This article is part of our The Big Game series.
The Prediction: Longzhu 3-0
The Short Version: The recent trend towards early-game compositions at the end of the Group Stage benefits Longzhu much more than it does Samsung, and Samsung wasn’t even able to defeat Longzhu in the late game they’re supposedly dominant in the last time the two met. Longzhu hold all the cards, and they’ve done an amazing job at playing their hand all throughout Worlds.
The Long Version: Before I begin, let me get something out of the way: Longzhu Gaming are going to win Worlds 2017. They’ve shown a level of resiliency that few other teams at Worlds have managed to display thus far, and they have the right players in the right positions to dominate in the current metagame.
With that being said, while Samsung Galaxy may be another Korean team, they’re far from the hardest challenge ahead of Longzhu. The runner-up at Worlds 2016 has had a rough time the last few months, and their struggles have come in some very unfortunate positions considering the current metagame.
Samsung’s mid laner, Lee “Crown” Min-ho, is hot off one of the worst splits in his career, and no number of hype videos will change the fact that he comes into the quarterfinals as one of the weakest mid laners still standing, at least in terms of hard results. To make matters worse for Samsung, they also have one of, if not the, weakest ADC players remaining in the tournament as part of their line-up with Park “Ruler” Jae-hyuk, a young player that has still not managed to outgrow his somewhat frequent positioning issues. In a metagame that is, perhaps, the most ADC-centric metagame in modern League of Legends, a weak ADC is a terrible weight for a team to carry, especially when they’re paired with a mid laner that has proven himself incapable of generating or negating lane pressure. If Samsung’s bottom lane doesn’t crumble outright in the 2v2, it certainly will once the spillover from Crown’s lack of pressure in the mid lane makes its way to the lane.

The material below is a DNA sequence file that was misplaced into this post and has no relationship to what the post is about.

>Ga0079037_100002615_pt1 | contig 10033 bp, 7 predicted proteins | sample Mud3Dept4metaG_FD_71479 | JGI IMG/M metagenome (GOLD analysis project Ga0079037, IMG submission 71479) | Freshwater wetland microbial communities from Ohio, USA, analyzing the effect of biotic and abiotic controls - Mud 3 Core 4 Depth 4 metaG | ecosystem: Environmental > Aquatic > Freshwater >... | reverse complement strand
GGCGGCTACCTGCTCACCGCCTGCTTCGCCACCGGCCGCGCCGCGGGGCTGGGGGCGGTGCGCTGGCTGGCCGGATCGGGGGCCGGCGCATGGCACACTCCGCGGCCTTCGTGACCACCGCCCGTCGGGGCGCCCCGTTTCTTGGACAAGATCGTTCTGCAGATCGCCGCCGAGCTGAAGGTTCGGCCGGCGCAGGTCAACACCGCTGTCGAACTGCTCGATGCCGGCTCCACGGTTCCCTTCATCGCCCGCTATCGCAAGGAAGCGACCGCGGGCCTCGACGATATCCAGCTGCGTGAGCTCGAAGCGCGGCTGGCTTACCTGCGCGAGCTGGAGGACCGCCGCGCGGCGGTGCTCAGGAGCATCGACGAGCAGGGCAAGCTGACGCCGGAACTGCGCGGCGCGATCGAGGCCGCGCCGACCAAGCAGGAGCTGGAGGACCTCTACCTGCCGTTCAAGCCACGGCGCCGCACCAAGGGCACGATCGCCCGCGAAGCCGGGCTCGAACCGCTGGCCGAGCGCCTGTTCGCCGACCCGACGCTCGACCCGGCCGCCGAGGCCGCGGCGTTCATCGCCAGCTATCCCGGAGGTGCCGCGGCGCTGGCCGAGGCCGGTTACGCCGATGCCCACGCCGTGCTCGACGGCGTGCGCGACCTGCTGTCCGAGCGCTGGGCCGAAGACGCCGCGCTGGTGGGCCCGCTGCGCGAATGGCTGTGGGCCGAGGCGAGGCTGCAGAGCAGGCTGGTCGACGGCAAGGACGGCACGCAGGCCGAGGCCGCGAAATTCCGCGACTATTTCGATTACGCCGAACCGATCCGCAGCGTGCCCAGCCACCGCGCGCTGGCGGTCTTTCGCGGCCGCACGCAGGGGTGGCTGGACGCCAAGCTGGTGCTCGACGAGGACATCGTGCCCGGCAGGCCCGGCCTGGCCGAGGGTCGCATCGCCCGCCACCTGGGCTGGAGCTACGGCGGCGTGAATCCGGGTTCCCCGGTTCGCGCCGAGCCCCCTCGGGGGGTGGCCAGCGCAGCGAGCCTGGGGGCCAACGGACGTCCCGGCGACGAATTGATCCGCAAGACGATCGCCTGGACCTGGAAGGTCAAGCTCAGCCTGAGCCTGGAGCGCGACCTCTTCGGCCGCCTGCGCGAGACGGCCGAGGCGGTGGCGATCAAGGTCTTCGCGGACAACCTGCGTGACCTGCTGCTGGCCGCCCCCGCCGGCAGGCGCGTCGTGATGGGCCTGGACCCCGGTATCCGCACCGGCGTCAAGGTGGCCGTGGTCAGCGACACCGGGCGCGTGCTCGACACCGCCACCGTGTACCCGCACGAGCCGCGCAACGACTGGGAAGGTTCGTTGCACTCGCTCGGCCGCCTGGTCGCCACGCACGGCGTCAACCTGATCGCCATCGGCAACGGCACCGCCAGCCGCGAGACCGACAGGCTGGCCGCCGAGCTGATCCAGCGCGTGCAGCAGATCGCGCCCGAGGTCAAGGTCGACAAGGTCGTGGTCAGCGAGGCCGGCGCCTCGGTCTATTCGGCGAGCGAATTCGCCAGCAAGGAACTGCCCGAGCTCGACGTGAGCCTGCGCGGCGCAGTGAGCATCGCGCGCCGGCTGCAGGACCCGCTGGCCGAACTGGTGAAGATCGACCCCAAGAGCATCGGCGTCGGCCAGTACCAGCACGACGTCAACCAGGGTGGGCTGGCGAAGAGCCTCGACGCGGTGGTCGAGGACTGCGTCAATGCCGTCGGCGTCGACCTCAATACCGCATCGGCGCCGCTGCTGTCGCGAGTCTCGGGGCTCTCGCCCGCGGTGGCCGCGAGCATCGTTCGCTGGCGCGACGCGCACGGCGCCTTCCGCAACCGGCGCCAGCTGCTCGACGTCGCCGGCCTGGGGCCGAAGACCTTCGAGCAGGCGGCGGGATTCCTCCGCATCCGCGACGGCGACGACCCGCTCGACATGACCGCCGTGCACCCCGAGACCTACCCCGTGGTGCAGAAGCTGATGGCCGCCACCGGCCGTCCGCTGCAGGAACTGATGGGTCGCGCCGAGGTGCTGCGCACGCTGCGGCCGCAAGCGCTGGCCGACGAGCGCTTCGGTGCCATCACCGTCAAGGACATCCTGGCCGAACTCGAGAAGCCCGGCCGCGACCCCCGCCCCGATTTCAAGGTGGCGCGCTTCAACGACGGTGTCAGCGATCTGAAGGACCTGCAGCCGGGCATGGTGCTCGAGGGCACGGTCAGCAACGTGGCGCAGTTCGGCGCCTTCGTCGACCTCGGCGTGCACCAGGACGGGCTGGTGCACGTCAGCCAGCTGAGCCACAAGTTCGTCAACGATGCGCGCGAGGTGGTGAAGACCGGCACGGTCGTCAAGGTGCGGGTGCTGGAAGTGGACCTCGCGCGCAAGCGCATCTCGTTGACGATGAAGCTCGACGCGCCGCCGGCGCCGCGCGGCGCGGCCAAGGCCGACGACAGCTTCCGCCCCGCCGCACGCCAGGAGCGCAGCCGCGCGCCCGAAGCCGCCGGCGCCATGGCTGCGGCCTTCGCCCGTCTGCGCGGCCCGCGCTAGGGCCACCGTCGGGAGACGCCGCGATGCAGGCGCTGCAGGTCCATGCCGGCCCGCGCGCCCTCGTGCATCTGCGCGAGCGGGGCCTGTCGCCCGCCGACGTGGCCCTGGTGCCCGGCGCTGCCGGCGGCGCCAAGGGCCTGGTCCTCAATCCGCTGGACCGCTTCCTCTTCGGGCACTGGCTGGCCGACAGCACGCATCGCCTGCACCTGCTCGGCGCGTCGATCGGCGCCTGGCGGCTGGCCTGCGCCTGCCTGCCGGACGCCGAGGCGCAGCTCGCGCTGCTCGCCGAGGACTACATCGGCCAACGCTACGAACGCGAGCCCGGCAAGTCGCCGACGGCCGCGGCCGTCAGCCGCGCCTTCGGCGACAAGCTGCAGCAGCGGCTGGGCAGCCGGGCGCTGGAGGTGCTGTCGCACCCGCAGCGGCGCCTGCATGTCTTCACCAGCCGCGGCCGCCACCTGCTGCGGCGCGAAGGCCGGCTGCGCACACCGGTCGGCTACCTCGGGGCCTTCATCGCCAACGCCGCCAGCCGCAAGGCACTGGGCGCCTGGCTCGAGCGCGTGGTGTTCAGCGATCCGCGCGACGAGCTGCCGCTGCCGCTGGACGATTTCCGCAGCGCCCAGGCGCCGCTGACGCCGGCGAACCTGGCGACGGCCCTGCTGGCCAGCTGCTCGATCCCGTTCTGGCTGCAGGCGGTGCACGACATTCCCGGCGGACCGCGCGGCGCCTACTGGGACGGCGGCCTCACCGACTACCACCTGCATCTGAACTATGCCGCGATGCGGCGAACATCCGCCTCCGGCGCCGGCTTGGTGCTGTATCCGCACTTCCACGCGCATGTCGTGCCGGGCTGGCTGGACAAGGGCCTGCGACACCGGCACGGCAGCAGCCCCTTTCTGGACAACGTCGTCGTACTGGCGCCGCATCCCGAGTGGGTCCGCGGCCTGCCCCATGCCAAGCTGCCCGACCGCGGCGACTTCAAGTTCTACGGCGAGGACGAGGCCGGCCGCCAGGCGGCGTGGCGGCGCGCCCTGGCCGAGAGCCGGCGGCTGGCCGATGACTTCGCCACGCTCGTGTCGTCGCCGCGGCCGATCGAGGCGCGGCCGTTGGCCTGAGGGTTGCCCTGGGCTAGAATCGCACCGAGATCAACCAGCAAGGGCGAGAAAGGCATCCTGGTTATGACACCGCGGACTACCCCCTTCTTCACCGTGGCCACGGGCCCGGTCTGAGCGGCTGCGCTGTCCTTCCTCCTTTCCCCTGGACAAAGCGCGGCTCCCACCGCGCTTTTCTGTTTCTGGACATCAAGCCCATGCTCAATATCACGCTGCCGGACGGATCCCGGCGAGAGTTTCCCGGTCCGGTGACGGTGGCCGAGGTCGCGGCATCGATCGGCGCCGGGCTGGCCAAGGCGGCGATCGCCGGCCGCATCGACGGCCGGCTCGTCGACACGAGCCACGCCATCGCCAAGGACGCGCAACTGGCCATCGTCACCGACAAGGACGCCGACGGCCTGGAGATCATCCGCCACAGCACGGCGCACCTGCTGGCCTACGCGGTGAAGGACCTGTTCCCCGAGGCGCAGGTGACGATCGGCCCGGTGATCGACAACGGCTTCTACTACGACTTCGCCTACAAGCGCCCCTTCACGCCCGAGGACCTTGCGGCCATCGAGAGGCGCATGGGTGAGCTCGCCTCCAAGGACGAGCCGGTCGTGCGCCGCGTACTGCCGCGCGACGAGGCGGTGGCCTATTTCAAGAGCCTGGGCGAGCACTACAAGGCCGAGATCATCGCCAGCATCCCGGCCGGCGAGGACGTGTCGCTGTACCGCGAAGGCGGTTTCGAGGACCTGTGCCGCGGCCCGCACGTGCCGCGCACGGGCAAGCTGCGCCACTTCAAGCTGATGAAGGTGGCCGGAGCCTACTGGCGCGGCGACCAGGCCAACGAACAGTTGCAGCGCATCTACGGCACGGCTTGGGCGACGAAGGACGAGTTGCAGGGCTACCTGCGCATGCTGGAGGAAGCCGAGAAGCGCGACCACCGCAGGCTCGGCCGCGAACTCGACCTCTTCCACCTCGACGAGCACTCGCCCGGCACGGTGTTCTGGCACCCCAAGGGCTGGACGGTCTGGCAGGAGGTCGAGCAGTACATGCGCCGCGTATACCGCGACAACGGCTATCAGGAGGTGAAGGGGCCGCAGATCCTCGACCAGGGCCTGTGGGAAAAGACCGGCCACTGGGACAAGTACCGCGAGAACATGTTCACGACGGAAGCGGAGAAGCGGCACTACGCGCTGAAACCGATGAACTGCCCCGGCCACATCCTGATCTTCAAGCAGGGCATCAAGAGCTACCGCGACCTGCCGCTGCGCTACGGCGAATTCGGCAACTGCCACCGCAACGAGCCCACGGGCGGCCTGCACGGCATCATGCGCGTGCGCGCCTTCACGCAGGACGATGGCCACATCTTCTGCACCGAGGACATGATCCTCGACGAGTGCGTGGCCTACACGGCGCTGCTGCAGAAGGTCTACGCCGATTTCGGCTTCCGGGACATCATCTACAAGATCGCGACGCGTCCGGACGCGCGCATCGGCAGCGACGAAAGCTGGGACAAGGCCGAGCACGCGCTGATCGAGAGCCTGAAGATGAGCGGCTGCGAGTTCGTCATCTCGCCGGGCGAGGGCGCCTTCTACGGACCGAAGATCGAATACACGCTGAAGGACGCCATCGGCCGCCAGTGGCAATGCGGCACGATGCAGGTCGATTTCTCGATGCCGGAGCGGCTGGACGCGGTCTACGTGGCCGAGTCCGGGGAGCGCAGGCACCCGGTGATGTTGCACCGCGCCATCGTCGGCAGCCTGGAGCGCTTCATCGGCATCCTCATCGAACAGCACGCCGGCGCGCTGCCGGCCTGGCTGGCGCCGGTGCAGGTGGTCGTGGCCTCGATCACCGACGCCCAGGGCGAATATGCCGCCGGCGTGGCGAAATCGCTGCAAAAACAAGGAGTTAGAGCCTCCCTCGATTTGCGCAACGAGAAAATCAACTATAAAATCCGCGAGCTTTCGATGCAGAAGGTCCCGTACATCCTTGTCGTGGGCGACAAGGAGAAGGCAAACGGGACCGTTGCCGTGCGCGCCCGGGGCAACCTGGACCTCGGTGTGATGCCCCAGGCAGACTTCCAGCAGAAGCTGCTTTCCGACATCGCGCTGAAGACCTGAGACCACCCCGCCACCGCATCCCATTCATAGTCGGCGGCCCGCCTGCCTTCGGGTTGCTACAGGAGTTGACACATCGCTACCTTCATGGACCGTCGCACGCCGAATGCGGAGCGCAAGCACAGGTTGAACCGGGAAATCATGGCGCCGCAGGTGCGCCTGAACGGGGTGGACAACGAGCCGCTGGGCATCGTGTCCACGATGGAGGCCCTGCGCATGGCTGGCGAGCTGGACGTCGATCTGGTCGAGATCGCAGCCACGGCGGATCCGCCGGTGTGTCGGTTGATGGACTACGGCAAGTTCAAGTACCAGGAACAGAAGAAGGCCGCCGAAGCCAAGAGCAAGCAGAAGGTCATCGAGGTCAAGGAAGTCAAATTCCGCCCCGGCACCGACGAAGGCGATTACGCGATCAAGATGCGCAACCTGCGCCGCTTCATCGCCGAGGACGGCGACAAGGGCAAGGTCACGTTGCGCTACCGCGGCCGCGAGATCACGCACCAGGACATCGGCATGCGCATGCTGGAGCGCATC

The worst part of all for Samsung is that Longzhu is well aware of these weaknesses. Last time these teams met, Longzhu targeted the holes in Samsung’s lineup brilliantly, and there’s little reason to believe that this time will be any different. Why change a winning formula?
Another critical problem that will seal Samsung’s fate is simply a lack of bans. Longzhu have many different paths to victory in this series, whether it be through a hard-carry pick in the top lane for Kim “Khan” Dong-ha, or an early game draft that may rely on Kim “PraY” Jong-in’s expertise on the newly resurgent Caitlyn. Samsung will only have a sparse few bans to try to cover their weaknesses, and will also, presumably, start the series on red side, which means one ban will almost certainly go towards Kalista, further limiting Samsung’s ability to stop Longzhu’s plans before they can come to fruition.
Samsung, by comparison, have very few threats that Longzhu need fear. The last time the two teams met, Longzhu proved that they could match Samsung in the late game just as well as they could in the early game. Seeing as Samsung’s default strategy has always been to wait out the early game before taking control in the mid and late game, it brings into question exactly how Samsung plan to win a single game, much less the entire match. If the two teams play a standard game of League of Legends, there’s little doubt that Longzhu will carry the day, and thus their bans need only be directed at power picks or any unusual strategies that Samsung bring to the table over the course of the series.
The only arrow in Samsung’s quiver is their duo of junglers, both of whom have the potential to exploit Longzhu’s rookie jungler, Moon “Cuzz” Woo-chan, much like the Immortals jungler, Jake “Xmithie” Puchero, did in the group stage. If either Kang “Ambition” Chan-yong or, more likely, Park “Haru” Min-seung are able to keep Cuzz off the map while making an impact of their own, there may yet be hope for Samsung, though it is a faint glimmer.
Hope hasn’t been enough to stop Longzhu thus far, however, and there’s no reason to think it suddenly will be now. Samsung have fallen before Longzhu every time they’ve met since the beginning of Summer Split, and the two teams’ recent form strongly suggests that Longzhu will simply barrel through the Korean third seed on their way to taking the Summoner’s Cup. History rarely lies. All the signs portend that this won’t be a match, it will be a slaughter, one Samsung is going to be on the wrong end of.